That was it.
After you become a doctor, you're in for life -- that's what the hospital thinks. There's a mandatory retirement age for, say, airline pilots, but we let surgeons operate into their 80s. Two of the surgeons in my residency had cardiac arrests (fortunately, people were close enough to start CPR) and then went back to work after getting heart surgery themselves. Two attending surgeons had cardiac arrests, and one had a heart attack (but not an arrest), and every one of them just went back to work as if nothing happened.
When I was a junior resident, I had pneumonia with a fever of 103. I was told that the policy said I was supposed to go home for 48 hours, so as not to infect anyone, but I was on call 36 hours later. I've been stuck with needles -- from an HIV-positive patient, from a Hep-C patient before there was a cure -- and showered in blood, and the biggest concern was figuring out who was going to pay for my own subsequent ER visit. Turns out my health insurance did not.
That's not to establish pity. It's to illustrate the biggest problem doctors face: pure burnout.
The symptoms of burnout are changes in appetite, anger, anxiety, guilt, worthless feelings, isolation, loss of enjoyment, detachment, irritability, and apathy. But "burnout" is not a clinical entity. It's just our word for it. There is a clinical entity that encompasses the same subset of symptoms: PTSD.
When I was a third-year resident, I removed the gallbladder (this procedure is called a "lap chole") of a woman who had a young child. The case went fine, she went home the same day, and three days later she came back with a major complication. For months afterwards, I was afraid to do lap choles.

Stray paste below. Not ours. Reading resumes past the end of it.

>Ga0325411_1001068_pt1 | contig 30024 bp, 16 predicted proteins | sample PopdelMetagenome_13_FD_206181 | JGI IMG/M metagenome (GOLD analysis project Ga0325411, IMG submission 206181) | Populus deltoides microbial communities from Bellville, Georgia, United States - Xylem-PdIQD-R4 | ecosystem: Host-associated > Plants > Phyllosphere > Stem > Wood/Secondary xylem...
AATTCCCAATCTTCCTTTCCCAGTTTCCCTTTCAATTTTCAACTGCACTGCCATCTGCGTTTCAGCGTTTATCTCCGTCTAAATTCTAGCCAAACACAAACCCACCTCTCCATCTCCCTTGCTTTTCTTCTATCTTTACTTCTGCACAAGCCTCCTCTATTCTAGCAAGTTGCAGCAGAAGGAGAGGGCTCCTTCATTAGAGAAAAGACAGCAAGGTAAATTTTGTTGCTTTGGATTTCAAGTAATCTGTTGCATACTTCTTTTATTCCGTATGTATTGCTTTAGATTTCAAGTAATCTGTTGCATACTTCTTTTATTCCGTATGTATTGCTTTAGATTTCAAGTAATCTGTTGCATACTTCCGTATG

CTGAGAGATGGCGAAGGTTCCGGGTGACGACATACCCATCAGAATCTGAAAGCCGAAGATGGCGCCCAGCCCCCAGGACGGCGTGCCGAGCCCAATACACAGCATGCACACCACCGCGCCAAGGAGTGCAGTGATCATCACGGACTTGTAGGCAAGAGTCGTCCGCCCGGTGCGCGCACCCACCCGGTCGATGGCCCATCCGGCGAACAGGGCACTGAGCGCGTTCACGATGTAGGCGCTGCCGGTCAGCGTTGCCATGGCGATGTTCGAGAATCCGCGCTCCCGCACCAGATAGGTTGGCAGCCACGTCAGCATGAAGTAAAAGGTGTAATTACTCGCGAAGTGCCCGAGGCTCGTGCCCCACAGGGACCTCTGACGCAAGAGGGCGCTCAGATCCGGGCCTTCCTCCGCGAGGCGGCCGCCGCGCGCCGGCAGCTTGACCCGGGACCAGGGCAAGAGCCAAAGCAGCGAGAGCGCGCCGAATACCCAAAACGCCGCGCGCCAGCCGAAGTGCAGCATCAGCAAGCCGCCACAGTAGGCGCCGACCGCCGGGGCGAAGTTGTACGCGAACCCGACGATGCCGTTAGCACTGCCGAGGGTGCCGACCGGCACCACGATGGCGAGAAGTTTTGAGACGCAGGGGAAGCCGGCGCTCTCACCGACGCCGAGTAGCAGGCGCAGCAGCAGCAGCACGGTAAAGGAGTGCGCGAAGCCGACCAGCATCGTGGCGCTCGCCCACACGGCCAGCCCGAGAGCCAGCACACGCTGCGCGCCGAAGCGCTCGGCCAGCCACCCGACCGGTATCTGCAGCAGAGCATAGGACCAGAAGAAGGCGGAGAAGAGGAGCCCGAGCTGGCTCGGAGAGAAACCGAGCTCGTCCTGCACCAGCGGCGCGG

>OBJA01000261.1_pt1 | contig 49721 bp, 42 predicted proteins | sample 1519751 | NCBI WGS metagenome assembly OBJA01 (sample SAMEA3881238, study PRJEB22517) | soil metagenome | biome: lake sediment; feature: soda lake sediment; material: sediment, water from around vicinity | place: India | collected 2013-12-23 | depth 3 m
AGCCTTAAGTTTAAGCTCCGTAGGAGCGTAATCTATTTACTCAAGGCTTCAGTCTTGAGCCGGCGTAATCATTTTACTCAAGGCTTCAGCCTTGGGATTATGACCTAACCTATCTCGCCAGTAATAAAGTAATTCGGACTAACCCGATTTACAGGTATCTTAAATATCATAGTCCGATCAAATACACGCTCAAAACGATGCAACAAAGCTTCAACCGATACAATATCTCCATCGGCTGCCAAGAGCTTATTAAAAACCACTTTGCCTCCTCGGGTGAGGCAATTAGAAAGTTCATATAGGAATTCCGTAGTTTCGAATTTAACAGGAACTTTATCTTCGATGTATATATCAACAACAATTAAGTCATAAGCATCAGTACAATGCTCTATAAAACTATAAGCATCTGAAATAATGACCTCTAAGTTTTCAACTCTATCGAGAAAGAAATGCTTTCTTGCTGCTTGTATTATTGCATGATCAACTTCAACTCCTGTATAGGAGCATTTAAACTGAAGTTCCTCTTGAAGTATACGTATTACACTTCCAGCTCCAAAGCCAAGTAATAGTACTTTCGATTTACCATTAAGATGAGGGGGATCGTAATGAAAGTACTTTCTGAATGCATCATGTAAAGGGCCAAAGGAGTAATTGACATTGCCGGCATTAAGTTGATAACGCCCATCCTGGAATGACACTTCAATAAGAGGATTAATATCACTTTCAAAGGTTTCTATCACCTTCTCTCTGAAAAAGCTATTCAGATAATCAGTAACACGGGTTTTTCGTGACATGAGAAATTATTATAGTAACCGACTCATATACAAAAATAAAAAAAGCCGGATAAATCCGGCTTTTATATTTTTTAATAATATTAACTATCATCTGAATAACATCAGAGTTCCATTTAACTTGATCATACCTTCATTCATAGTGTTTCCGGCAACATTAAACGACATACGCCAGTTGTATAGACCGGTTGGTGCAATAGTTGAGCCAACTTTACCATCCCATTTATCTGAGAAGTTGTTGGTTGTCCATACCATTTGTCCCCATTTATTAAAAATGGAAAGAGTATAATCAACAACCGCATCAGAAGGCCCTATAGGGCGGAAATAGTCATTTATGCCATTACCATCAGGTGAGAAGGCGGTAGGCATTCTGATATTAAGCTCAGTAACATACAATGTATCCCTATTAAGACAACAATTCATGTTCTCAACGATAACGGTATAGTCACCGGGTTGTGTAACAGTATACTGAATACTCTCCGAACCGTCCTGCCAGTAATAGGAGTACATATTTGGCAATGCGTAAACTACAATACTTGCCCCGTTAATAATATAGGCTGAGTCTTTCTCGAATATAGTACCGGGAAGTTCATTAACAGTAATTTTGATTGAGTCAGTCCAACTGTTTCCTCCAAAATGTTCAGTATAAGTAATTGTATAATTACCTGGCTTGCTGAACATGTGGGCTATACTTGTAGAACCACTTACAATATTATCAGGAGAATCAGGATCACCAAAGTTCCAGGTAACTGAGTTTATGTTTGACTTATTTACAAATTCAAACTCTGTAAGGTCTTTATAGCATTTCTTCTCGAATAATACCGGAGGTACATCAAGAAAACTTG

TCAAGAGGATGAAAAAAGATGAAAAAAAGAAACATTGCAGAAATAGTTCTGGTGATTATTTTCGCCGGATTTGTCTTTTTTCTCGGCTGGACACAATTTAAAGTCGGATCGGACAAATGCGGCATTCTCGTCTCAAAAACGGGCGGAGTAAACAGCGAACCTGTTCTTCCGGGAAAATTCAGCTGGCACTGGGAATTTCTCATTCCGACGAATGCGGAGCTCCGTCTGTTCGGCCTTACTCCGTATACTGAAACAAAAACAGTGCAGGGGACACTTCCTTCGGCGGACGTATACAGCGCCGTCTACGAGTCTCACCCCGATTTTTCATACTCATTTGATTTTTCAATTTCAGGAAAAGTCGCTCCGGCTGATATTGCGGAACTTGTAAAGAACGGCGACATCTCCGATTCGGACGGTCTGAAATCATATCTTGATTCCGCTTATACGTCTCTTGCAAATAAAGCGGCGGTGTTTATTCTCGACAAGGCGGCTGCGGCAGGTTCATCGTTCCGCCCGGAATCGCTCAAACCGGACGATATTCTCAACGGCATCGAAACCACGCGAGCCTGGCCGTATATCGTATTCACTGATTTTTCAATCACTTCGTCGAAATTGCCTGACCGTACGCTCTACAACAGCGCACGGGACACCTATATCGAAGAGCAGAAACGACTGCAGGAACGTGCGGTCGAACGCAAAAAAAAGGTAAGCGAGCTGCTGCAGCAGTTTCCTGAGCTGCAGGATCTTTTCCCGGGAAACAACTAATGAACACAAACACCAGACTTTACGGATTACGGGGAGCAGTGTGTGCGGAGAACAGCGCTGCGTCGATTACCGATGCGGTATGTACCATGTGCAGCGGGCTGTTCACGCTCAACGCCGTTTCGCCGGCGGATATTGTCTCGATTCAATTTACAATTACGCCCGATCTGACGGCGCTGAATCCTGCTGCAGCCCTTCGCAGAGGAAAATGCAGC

After every patient complication or death, a resident has to create an M&M ("morbidity and mortality") presentation which they'll broadcast to the whole department of surgery during a weekly session. While writing this, I took a look through all my old M&Ms. There were a couple strokes, pulmonary embolisms, big complications. But I didn't even remember them until I read through the slides. Are there soldiers who have personally killed so many people that they can't even remember them all, or is that just in movies?
For resources on physician and medical student depression and suicide prevention, visit afsp.org. Ryan Menezes is an editor and interviewer here at Cracked. Follow him on Twitter for bits cut from this article.
Have a story to share with Cracked? Email us here.
For more insider perspectives, check out 4 Shocking Reasons Veterinarians Have A Huge Risk Of Suicide and 5 Terrifying Things I Learned as a Drug-Addicted Nurse.
Subscribe to our YouTube channel, and check out What Your Doctor Wants To Tell You, But Can't, and other videos you won't see on the site!
Follow us on Facebook, and we'll follow you everywhere.